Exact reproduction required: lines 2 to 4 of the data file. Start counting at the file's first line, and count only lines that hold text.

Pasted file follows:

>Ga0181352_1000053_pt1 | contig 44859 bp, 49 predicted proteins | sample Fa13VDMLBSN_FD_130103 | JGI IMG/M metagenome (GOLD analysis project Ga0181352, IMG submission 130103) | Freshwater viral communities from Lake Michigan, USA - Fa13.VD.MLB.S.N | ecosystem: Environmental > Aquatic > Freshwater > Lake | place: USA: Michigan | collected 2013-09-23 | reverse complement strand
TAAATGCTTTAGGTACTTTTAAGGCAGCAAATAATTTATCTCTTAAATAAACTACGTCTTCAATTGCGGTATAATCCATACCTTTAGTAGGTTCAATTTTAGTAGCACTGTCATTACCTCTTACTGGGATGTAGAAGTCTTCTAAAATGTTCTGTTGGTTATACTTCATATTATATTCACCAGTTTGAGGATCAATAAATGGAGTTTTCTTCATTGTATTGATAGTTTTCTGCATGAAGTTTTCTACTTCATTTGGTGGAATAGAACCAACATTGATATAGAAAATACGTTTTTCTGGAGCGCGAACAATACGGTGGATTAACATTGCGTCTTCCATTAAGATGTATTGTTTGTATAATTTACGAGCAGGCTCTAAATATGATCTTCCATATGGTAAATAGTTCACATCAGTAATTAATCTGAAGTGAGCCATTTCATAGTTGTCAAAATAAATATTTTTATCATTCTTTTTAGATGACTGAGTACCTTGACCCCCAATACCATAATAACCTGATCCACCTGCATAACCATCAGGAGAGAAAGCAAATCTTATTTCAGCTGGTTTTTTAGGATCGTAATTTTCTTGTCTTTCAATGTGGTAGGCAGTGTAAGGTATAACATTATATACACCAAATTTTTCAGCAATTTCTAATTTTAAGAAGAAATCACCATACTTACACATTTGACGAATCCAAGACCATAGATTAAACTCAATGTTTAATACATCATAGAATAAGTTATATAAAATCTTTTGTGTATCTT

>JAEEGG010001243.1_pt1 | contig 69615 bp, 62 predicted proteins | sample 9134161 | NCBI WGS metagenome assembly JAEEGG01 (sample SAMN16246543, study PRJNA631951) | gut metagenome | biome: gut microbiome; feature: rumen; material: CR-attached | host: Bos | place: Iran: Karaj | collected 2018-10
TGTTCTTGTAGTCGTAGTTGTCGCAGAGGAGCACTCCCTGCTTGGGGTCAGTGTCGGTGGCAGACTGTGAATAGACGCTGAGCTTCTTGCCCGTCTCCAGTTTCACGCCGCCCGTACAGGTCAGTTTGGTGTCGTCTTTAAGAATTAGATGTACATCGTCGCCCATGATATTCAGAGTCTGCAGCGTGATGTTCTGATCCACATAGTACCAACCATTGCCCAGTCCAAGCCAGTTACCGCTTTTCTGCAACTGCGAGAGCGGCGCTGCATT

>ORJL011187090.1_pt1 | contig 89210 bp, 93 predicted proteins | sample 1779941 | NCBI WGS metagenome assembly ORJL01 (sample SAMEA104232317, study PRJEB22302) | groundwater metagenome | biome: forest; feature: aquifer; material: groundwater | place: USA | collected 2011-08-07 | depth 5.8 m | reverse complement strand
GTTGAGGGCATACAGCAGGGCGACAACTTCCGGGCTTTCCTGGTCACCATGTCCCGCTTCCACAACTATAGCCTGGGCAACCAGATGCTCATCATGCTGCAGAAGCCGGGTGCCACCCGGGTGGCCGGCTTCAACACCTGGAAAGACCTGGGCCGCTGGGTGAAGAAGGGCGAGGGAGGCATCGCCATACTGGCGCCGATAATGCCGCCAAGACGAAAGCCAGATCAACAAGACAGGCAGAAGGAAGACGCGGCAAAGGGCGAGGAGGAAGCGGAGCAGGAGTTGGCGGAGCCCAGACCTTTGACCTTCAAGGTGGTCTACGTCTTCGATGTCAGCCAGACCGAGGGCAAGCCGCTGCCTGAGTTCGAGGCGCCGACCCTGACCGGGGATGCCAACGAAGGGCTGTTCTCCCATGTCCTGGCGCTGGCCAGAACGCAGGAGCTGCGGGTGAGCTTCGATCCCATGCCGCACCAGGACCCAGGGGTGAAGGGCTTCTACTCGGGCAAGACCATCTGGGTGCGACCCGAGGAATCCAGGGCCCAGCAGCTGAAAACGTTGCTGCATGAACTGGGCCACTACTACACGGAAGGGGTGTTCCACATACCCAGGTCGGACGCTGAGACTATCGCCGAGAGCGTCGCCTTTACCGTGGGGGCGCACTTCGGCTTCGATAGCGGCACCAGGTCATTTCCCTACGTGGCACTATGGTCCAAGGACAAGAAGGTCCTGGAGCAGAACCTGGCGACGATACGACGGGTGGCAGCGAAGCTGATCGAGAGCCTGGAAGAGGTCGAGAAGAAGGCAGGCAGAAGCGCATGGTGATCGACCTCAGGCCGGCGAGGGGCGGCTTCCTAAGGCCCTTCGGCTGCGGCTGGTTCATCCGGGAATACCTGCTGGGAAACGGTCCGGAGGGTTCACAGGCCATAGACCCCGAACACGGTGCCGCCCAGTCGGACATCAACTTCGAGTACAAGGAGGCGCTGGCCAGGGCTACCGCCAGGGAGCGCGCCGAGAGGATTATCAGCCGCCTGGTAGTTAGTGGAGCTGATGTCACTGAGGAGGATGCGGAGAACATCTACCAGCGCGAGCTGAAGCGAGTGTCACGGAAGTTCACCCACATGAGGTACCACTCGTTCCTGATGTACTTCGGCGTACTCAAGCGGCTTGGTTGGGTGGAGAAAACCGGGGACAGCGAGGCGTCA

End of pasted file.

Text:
TAAATGCTTTAGGTACTTTTAAGGCAGCAAATAATTTATCTCTTAAATAAACTACGTCTTCAATTGCGGTATAATCCATACCTTTAGTAGGTTCAATTTTAGTAGCACTGTCATTACCTCTTACTGGGATGTAGAAGTCTTCTAAAATGTTCTGTTGGTTATACTTCATATTATATTCACCAGTTTGAGGATCAATAAATGGAGTTTTCTTCATTGTATTGATAGTTTTCTGCATGAAGTTTTCTACTTCATTTGGTGGAATAGAACCAACATTGATATAGAAAATACGTTTTTCTGGAGCGCGAACAATACGGTGGATTAACATTGCGTCTTCCATTAAGATGTATTGTTTGTATAATTTACGAGCAGGCTCTAAATATGATCTTCCATATGGTAAATAGTTCACATCAGTAATTAATCTGAAGTGAGCCATTTCATAGTTGTCAAAATAAATATTTTTATCATTCTTTTTAGATGACTGAGTACCTTGACCCCCAATACCATAATAACCTGATCCACCTGCATAACCATCAGGAGAGAAAGCAAATCTTATTTCAGCTGGTTTTTTAGGATCGTAATTTTCTTGTCTTTCAATGTGGTAGGCAGTGTAAGGTATAACATTATATACACCAAATTTTTCAGCAATTTCTAATTTTAAGAAGAAATCACCATACTTACACATTTGACGAATCCAAGACCATAGATTAAACTCAATGTTTAATACATCATAGAATAAGTTATATAAAATCTTTTGTGTATCTT

>JAEEGG010001243.1_pt1 | contig 69615 bp, 62 predicted proteins | sample 9134161 | NCBI WGS metagenome assembly JAEEGG01 (sample SAMN16246543, study PRJNA631951) | gut metagenome | biome: gut microbiome; feature: rumen; material: CR-attached | host: Bos | place: Iran: Karaj | collected 2018-10
TGTTCTTGTAGTCGTAGTTGTCGCAGAGGAGCACTCCCTGCTTGGGGTCAGTGTCGGTGGCAGACTGTGAATAGACGCTGAGCTTCTTGCCCGTCTCCAGTTTCACGCCGCCCGTACAGGTCAGTTTGGTGTCGTCTTTAAGAATTAGATGTACATCGTCGCCCATGATATTCAGAGTCTGCAGCGTGATGTTCTGATCCACATAGTACCAACCATTGCCCAGTCCAAGCCAGTTACCGCTTTTCTGCAACTGCGAGAGCGGCGCTGCATT